Teens and Their Doctors
The Story of the Development of Adolescent Medicine

Henry Berman, MD & Hannah Dashefsky, BSN, RN

October 2017, ISBN 978-0-88135-392-1, $25.95

Teens and Their Doctors

$25.95 + $10 Shipping & Handling

Teens and Their Doctors: The Story of the Development of Adolescent Medicine, by Henry Berman, MD, and Hannah Dashefsky, BSN, RN, traces the development of the field from the first program, opened by Ros Gallagher at Boston Children’s Hospital, in 1951, to the creation of the Society for Adolescent Medicine (SAM), in 1968.

The book describes the growth of the specialty in those two decades, including how it was influenced by changes in society, and how practitioners responded to social change with approaches created to care for alienated youth, such as free clinics, mobile medical vans, and teen hotlines. The core of the book is composed of interviews with more than eighty specialists in adolescent medicine, all of whom were trained by the pioneers of the field.

It also tackles the question asked of specialists in adolescent medicine: “What is adolescent medicine, anyway?” No simple answer is proposed, but the role these physicians play in caring for teens, and the characteristics of those who choose the field, are dramatized by scores of stories—from the humorous, to the poignant, to the heart-breaking. David Bennett, a physician who trained in the US and then returned to his native country to establish the first hospital-based adolescent medical unit in Australia in 1977, wrote a Forward to the book that says, in part,

“This book tells the story of the inaugural efforts to create the specialty of adolescent medicine in a way that will engage the interest of thoughtful readers everywhere, both within and beyond the health and medical professions. Not only has Henry Berman brought to life the characters involved in launching our field – and their protégés – but he has also vividly outlined the attitudes, mores and happenings of those early years in an analysis that is both rich and illuminating.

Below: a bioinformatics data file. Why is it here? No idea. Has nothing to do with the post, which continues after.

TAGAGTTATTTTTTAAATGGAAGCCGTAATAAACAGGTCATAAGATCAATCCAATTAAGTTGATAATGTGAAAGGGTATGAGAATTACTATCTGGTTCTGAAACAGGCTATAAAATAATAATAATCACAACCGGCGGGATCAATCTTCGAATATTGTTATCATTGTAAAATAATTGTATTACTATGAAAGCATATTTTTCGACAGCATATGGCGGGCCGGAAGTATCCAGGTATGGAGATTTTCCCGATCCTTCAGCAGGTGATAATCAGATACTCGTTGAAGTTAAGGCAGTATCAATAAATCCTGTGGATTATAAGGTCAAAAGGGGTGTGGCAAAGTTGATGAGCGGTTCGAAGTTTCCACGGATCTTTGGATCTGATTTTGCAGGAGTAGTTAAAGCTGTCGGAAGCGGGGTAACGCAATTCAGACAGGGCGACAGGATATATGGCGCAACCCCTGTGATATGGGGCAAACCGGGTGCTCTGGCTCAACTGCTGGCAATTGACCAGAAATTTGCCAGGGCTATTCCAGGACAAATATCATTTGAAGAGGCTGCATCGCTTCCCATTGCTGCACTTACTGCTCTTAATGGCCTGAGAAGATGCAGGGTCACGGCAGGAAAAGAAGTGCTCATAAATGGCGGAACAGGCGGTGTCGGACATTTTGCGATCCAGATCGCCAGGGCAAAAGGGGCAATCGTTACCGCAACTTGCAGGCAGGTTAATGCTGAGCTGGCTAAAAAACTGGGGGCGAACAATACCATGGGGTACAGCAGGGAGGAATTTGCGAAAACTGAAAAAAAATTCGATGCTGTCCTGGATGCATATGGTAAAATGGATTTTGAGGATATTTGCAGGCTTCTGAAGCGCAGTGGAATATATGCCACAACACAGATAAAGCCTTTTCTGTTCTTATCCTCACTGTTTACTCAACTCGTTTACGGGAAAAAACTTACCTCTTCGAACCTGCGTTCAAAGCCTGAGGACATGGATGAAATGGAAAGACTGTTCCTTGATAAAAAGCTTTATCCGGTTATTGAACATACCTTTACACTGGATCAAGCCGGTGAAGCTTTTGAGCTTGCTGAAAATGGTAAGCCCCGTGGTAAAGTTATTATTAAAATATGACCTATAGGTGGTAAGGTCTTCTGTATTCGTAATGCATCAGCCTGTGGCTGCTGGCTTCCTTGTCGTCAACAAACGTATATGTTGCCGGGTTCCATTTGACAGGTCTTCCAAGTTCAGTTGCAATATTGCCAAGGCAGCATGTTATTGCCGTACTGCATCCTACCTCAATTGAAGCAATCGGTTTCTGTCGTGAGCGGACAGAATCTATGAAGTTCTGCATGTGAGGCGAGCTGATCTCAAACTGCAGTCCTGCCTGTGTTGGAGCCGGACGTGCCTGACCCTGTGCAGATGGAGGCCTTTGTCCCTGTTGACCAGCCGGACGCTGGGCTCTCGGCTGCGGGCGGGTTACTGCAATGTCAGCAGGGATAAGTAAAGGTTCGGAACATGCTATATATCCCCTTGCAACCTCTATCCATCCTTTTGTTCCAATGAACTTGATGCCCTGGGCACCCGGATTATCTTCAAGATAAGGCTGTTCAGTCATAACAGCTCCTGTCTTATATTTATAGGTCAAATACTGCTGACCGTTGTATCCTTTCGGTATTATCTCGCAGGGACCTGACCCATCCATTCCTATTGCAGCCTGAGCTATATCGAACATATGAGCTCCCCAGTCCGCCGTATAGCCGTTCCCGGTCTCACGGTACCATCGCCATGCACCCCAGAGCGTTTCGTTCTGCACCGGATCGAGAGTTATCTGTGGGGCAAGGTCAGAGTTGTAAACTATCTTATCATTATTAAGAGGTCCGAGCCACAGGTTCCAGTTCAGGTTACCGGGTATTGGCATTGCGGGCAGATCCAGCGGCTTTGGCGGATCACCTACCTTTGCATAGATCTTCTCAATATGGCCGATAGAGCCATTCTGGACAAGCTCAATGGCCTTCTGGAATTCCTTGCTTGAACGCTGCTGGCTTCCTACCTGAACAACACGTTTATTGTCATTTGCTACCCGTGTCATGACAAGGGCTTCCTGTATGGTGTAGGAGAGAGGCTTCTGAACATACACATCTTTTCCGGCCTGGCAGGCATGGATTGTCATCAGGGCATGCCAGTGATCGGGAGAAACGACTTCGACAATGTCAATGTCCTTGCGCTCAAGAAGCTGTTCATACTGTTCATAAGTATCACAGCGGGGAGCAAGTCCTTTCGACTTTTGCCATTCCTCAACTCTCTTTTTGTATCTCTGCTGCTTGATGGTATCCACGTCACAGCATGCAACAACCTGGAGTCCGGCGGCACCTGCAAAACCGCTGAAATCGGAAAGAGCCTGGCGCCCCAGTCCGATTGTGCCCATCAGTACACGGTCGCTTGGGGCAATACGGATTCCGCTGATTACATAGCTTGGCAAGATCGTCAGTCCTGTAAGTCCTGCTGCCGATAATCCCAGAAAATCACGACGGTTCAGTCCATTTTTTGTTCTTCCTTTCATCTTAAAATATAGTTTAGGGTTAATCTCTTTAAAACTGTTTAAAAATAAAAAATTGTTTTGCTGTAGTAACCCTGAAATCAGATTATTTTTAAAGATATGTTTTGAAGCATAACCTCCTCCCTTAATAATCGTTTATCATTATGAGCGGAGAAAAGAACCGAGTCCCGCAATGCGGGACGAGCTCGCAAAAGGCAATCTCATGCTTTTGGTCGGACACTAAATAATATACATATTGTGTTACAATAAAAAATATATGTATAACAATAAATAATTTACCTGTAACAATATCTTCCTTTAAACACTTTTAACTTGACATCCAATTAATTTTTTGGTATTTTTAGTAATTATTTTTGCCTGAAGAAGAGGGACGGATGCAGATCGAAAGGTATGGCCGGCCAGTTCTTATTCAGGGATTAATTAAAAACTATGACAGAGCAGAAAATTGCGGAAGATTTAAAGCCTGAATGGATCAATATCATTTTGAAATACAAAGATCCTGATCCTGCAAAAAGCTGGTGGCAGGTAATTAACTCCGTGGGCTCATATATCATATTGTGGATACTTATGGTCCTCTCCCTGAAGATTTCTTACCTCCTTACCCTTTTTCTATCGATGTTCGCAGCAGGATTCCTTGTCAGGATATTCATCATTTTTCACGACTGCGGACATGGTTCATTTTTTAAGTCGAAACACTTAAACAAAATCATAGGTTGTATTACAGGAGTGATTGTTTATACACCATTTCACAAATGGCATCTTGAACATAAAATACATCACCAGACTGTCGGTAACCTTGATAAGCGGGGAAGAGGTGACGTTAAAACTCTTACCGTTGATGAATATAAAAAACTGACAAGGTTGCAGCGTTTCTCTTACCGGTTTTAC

“This is a seminal work, a unique and timely contribution to our understanding of the origins and underpinnings of our field, crafted with intelligence and love. It feels like a gift to the people who have devoted themselves to the cause.”

Senior author: Henry Berman, MD, FAAP, FSAHM
A practitioner of adolescent medicine since 1971
Clinical Professor of Pediatrics, University of Washington School of Medicine
Division of Adolescent Medicine, Seattle Children’s Hospital


The voices of these 44 practitioners drive the book and its analysis, and not always in the directions that one might expect. Precisely because the field of adolescent medicine is still attempting to assert its relevance, this book provides a unique window into profession-formation from the perspective of a still very much (spatially and financially) marginalised speciality…The authors have a clear grasp of the different threads within the history of adolescent medicine, and Berman’s situation within the field has undoubtedly been beneficial in gaining interview access to a range of colleagues. The book would make an excellent aid for teaching, given its sources and (perhaps a rare occurrence) medics reflecting quite profoundly on their own lives and practice. It could also serve as a provocative source for opening up historiographical debates around medical professionalisation in the twentieth century, and the tracing of professional genealogies or networks within medicine.